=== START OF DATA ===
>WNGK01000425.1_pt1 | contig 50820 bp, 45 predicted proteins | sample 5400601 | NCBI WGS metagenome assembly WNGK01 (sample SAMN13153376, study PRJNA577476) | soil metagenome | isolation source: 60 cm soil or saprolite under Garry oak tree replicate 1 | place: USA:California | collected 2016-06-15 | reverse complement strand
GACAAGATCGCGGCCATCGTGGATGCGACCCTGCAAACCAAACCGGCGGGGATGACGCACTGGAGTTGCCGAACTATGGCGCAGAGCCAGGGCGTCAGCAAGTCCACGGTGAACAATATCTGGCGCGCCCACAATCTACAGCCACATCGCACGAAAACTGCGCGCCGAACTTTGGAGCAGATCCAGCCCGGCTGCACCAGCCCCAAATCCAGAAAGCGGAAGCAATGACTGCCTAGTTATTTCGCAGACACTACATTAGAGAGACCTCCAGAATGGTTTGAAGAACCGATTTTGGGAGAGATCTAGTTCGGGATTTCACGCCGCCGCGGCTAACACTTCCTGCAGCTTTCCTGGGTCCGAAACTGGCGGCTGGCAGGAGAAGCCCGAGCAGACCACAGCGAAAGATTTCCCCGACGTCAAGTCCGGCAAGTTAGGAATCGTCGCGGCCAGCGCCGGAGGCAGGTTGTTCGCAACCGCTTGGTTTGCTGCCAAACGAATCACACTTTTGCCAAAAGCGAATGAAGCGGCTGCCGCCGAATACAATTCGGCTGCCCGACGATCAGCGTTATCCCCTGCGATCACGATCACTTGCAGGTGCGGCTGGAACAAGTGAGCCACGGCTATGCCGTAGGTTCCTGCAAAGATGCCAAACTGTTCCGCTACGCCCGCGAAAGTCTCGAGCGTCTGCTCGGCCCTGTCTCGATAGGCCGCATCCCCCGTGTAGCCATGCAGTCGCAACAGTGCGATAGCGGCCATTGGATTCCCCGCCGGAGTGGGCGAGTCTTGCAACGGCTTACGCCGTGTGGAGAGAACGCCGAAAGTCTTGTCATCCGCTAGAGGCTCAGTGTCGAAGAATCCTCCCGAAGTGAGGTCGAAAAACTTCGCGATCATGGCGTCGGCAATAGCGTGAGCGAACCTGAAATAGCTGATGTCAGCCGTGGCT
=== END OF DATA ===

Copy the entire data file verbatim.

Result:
>WNGK01000425.1_pt1 | contig 50820 bp, 45 predicted proteins | sample 5400601 | NCBI WGS metagenome assembly WNGK01 (sample SAMN13153376, study PRJNA577476) | soil metagenome | isolation source: 60 cm soil or saprolite under Garry oak tree replicate 1 | place: USA:California | collected 2016-06-15 | reverse complement strand
GACAAGATCGCGGCCATCGTGGATGCGACCCTGCAAACCAAACCGGCGGGGATGACGCACTGGAGTTGCCGAACTATGGCGCAGAGCCAGGGCGTCAGCAAGTCCACGGTGAACAATATCTGGCGCGCCCACAATCTACAGCCACATCGCACGAAAACTGCGCGCCGAACTTTGGAGCAGATCCAGCCCGGCTGCACCAGCCCCAAATCCAGAAAGCGGAAGCAATGACTGCCTAGTTATTTCGCAGACACTACATTAGAGAGACCTCCAGAATGGTTTGAAGAACCGATTTTGGGAGAGATCTAGTTCGGGATTTCACGCCGCCGCGGCTAACACTTCCTGCAGCTTTCCTGGGTCCGAAACTGGCGGCTGGCAGGAGAAGCCCGAGCAGACCACAGCGAAAGATTTCCCCGACGTCAAGTCCGGCAAGTTAGGAATCGTCGCGGCCAGCGCCGGAGGCAGGTTGTTCGCAACCGCTTGGTTTGCTGCCAAACGAATCACACTTTTGCCAAAAGCGAATGAAGCGGCTGCCGCCGAATACAATTCGGCTGCCCGACGATCAGCGTTATCCCCTGCGATCACGATCACTTGCAGGTGCGGCTGGAACAAGTGAGCCACGGCTATGCCGTAGGTTCCTGCAAAGATGCCAAACTGTTCCGCTACGCCCGCGAAAGTCTCGAGCGTCTGCTCGGCCCTGTCTCGATAGGCCGCATCCCCCGTGTAGCCATGCAGTCGCAACAGTGCGATAGCGGCCATTGGATTCCCCGCCGGAGTGGGCGAGTCTTGCAACGGCTTACGCCGTGTGGAGAGAACGCCGAAAGTCTTGTCATCCGCTAGAGGCTCAGTGTCGAAGAATCCTCCCGAAGTGAGGTCGAAAAACTTCGCGATCATGGCGTCGGCAATAGCGTGAGCGAACCTGAAATAGCTGATGTCAGCCGTGGCT